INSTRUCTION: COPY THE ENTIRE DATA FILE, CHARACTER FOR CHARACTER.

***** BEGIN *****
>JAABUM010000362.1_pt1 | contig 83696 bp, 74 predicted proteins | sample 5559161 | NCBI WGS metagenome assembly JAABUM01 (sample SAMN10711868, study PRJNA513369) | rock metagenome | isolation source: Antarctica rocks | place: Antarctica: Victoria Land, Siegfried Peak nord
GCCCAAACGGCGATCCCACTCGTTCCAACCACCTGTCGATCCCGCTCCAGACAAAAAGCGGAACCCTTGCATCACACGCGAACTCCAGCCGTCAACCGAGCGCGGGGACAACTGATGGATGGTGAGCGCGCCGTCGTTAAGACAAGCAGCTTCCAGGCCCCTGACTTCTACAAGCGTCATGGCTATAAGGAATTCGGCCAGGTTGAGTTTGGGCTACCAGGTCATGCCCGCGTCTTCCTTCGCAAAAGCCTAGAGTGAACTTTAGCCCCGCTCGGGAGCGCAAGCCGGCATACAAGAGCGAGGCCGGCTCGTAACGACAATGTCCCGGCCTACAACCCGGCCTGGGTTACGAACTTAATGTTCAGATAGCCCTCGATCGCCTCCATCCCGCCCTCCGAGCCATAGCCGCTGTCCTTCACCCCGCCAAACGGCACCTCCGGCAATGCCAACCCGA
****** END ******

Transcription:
>JAABUM010000362.1_pt1 | contig 83696 bp, 74 predicted proteins | sample 5559161 | NCBI WGS metagenome assembly JAABUM01 (sample SAMN10711868, study PRJNA513369) | rock metagenome | isolation source: Antarctica rocks | place: Antarctica: Victoria Land, Siegfried Peak nord
GCCCAAACGGCGATCCCACTCGTTCCAACCACCTGTCGATCCCGCTCCAGACAAAAAGCGGAACCCTTGCATCACACGCGAACTCCAGCCGTCAACCGAGCGCGGGGACAACTGATGGATGGTGAGCGCGCCGTCGTTAAGACAAGCAGCTTCCAGGCCCCTGACTTCTACAAGCGTCATGGCTATAAGGAATTCGGCCAGGTTGAGTTTGGGCTACCAGGTCATGCCCGCGTCTTCCTTCGCAAAAGCCTAGAGTGAACTTTAGCCCCGCTCGGGAGCGCAAGCCGGCATACAAGAGCGAGGCCGGCTCGTAACGACAATGTCCCGGCCTACAACCCGGCCTGGGTTACGAACTTAATGTTCAGATAGCCCTCGATCGCCTCCATCCCGCCCTCCGAGCCATAGCCGCTGTCCTTCACCCCGCCAAACGGCACCTCCGGCAATGCCAACCCGA